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Interviews

Moving with the times



Adding a mobile van to the business is enabling Tony’s Fish & Chips to extend its reach beyond its normal catchment area, while an app tells his customers exactly where he’ll be and at what time

It was Heineken back in the 90s that launched the slogan “Refreshes the parts other beers cannot reach”. One fish and chip shop owner, Hugh Innes, has taken that idea and applied it to his business - Tony’s in Coatbridge, Lanarkshire. By adding a mobile van, he operates up to 10 miles away from the shop, attracting a new following who would be too far away to venture to the takeaway.

Priding himself on offering a top product, Hugh has been cooking to order ever since he took over the quiet takeaway four years ago. Using the best quality fresh haddock from Peterhead, A grade potatoes from Norfolk and a secret batter recipe he makes himself and investing in a brand new three pan Mallinsons range. But tucked away in a hard to find location, this was only going to get the business so far so Hugh turned to Facebook to market the shop and since then trade has increased by 40%.

Hugh comments: “We started off with one or two people liking the page and I’ve grown it to almost 5,000 people through offers that ask customers to like and share the page to win things like free fish and chips. In the beginning, we did a lot of loss leaders, but it was about putting something out to in order to put interest back into the shop. But it got people to us, then when they saw that we cook fresh to order, they realised we stood out from the rest of the shops.”



With the way Facebook’s ‘likes’ and ‘shares’ work, Hugh soon realised there was an entire customer base seeing the offers he was putting out but who were not able to get to the shop, which is when he decided to go mobile.

He bought a 65 plate van from Profry with a Regal range specifically built for mobile fish and chips and, while he waited the eight weeks for his street trader licence to come through, he attended local pop-up events, which meant he could get the van out immediately. “There aren’t many businesses that with one member of staff you can turn a profit in the first week,” Hugh comments.

When it came to taking the van out on regular rounds, Hugh did his research and found locations with plenty of chimney pots, that didn’t have a van already, and where he could stop conveniently without causing an obstruction - car parks and disused bus stops prove his most popular sites so far.
The van goes out four days a week, operates from 4pm to 9pm and offers the full shop menu including battered and breaded haddock, chicken, deep fried pizza, black pudding, haggis and ribs as well as chips, mushy peas and curry sauce. The one major difference is that on the van Hugh fries in Flavoil, a liquid vegetable oil, and in the shop it’s beef dripping all the way. Hugh adds: “The shop is in a beef dripping area, it has been that way for 50-60 years and I don’t want to mess about with the recipe for the shop as people are used to their fish and chips tasting a certain way. But for the van, it means I can cater for more customers.”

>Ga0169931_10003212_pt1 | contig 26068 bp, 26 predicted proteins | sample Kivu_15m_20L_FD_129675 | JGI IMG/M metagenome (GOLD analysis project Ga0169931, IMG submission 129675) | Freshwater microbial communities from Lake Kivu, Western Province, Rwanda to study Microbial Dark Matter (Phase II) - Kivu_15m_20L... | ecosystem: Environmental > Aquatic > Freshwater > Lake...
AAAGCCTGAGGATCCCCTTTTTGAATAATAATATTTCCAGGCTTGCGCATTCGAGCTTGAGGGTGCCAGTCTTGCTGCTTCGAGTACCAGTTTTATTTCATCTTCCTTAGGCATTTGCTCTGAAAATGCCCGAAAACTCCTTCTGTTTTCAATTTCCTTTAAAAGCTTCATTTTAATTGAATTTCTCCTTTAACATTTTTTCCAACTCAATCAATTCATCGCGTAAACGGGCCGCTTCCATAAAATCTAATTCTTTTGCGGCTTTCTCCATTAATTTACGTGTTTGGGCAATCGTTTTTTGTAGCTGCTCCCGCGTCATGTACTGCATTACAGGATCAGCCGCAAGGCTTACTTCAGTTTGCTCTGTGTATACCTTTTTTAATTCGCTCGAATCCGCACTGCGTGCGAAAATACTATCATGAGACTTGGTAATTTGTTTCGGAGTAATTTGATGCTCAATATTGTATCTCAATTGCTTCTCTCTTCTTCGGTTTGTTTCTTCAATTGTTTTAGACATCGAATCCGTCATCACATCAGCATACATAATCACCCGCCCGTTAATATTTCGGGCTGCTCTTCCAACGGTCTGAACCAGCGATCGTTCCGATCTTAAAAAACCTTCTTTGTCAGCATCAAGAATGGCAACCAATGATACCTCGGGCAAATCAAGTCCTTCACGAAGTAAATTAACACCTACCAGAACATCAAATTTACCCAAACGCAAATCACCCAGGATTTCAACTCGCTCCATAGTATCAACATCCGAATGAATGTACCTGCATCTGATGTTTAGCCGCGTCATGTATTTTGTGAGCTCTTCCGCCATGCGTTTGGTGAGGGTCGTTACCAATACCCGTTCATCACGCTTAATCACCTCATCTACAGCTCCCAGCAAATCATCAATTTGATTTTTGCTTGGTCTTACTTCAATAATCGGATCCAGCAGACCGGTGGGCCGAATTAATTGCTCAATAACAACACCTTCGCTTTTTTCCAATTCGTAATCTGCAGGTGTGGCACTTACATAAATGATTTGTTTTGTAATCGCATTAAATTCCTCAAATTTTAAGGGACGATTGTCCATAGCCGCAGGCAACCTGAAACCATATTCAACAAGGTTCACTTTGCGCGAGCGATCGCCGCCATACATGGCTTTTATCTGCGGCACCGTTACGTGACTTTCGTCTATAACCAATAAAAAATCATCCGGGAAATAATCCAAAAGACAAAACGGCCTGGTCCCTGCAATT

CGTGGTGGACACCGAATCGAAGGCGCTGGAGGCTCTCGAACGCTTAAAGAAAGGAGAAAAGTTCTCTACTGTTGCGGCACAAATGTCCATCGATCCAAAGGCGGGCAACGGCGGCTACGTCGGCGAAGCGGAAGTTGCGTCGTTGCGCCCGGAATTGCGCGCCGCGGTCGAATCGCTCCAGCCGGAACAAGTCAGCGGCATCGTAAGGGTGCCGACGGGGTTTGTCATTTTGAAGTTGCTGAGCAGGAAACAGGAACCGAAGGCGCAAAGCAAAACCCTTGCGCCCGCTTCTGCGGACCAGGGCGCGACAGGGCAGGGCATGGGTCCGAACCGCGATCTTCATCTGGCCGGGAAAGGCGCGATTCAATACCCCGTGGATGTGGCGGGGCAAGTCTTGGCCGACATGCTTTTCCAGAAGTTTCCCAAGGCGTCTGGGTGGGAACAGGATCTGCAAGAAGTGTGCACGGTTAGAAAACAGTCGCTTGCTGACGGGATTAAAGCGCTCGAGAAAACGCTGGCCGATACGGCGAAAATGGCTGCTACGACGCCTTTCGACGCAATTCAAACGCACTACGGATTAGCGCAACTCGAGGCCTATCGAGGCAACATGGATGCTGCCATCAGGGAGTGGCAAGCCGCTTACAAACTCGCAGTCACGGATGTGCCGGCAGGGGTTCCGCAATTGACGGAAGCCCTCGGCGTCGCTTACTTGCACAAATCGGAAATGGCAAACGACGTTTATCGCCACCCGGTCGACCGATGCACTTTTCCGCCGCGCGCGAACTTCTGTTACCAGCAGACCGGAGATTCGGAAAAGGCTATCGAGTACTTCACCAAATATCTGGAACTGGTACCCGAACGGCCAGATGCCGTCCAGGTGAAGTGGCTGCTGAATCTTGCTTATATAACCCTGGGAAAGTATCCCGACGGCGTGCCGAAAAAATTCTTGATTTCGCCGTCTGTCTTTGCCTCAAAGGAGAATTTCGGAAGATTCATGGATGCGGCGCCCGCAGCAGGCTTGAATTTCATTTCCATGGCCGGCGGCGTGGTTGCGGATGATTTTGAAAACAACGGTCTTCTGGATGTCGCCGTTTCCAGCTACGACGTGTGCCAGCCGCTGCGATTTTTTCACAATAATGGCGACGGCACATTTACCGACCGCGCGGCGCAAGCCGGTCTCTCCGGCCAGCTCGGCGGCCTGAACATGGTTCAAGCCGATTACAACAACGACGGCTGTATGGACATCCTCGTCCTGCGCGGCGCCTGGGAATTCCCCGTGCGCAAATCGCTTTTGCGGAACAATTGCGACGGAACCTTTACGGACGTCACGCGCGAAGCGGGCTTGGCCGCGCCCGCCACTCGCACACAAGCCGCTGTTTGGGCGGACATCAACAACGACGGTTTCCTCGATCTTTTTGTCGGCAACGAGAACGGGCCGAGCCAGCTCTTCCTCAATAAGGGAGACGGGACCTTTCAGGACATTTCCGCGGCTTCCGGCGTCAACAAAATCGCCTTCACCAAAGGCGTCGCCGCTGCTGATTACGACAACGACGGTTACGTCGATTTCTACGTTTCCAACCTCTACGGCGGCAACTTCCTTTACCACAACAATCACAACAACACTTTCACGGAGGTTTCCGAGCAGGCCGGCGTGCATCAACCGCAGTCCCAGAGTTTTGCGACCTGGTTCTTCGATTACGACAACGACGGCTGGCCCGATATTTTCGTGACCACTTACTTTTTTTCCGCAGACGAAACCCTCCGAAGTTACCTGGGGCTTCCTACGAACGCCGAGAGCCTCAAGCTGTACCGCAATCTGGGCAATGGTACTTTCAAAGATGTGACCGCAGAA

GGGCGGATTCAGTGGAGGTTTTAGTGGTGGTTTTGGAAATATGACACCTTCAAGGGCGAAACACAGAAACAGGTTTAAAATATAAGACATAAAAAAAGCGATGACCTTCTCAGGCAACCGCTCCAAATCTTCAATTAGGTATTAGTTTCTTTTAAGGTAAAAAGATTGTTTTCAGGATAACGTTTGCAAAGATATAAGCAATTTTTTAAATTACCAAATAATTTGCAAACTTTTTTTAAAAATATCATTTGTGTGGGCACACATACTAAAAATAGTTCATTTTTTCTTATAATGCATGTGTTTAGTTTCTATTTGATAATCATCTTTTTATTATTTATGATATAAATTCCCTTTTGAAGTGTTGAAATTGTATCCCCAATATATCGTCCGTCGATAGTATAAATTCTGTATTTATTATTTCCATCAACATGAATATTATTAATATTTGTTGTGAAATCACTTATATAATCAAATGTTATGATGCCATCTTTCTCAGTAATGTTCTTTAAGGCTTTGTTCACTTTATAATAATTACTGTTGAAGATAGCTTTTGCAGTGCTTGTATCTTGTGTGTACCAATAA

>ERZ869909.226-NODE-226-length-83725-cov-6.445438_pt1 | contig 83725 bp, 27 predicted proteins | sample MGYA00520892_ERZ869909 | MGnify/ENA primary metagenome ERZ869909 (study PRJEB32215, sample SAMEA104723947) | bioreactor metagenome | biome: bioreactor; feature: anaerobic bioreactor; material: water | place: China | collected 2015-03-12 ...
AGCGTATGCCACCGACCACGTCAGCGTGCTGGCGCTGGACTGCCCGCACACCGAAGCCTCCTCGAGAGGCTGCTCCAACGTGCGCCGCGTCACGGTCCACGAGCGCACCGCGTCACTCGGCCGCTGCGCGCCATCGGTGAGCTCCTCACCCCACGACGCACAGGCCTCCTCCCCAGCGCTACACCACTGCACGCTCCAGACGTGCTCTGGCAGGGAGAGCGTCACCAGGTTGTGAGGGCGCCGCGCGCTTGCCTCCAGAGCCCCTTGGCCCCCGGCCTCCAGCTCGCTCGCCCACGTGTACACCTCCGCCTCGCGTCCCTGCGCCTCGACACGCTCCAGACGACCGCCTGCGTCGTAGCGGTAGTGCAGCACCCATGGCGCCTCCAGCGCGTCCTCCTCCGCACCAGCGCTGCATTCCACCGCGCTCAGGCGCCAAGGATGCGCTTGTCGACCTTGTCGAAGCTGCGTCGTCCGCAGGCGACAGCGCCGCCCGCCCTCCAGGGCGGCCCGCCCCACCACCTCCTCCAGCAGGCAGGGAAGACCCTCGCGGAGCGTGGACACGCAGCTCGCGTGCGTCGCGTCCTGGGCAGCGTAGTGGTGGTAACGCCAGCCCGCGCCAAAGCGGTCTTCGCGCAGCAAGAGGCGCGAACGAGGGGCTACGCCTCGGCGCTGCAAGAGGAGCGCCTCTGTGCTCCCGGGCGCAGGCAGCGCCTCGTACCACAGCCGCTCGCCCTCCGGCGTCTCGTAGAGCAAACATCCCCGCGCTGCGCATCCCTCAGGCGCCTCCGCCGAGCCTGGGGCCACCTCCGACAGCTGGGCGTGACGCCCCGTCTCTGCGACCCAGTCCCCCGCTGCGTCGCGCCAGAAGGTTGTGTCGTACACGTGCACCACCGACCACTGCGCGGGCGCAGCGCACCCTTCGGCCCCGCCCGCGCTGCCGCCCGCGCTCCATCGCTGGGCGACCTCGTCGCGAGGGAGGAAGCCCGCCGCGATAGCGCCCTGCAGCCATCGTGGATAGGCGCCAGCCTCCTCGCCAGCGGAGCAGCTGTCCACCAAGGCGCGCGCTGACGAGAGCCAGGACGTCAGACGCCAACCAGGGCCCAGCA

While Hugh used his Facebook page to promote the new business, it was the next step that really put Tony’s To Go on the map - the creation of an app so customers knew exactly where and when he was turning up.

“People at the press the button can see where we are going to be and at what time, they can view our menu and find out all about us. They can even contact the van through the app,” Hugh explains. “If we’re not going out for any reason, for example due to weather conditions, we’ll put that on the app too. If customers don’t know where you are at what time they simply won’t come, but stick to your times and routes and they will be very loyal.”

Pleased with his decision to go for a mobile unit over another shop, Hugh believes it’s the way forward, adding: “My overheads are minimal, my staff is at a minimum, I’ve got less costs so my margins are slightly better and if trade is quiet in one location I can move to another. It’s a great addition for anyone thinking of adding to their business. And it means us smaller operators can compete with the big businesses.”





As for the product he’s serving, Hugh believes his van has the edge over any shop, adding: “I firmly believe if I was to sit outside any fish and chip shop, I could produce the same, if not a better, product that they could. It’s a better product because I’m on the customer’s doorstep. I’m in the heart of where the people are and they can go home and eat those fish and chips immediately.”

Even better news is the fact that the shop has never been busier, something Hugh hadn’t anticipated. “The van has been a great advertisement for our existing business as we now get people coming to the shop who use the van and didn’t even know the shop existed before.”

It’s even helped alleviate some of the larger party orders that the shop used to deal with as these can now be cooked on the van at the venue. “It’s so much better,” says Hugh. “Not only does it take pressure off the takeaway but customers can come out, tell me what they want and I can prepare it fresh in front of them so they can enjoy it straight away. It’s the way forward, I’m telling you!”

You can find out more about ProFry and its range of mobile fish and chip vans in its latest column for Fry Magazine by clicking here.

Top tip
Tony’s On the Go carries umbrellas to keep customers dry while waiting in the rain


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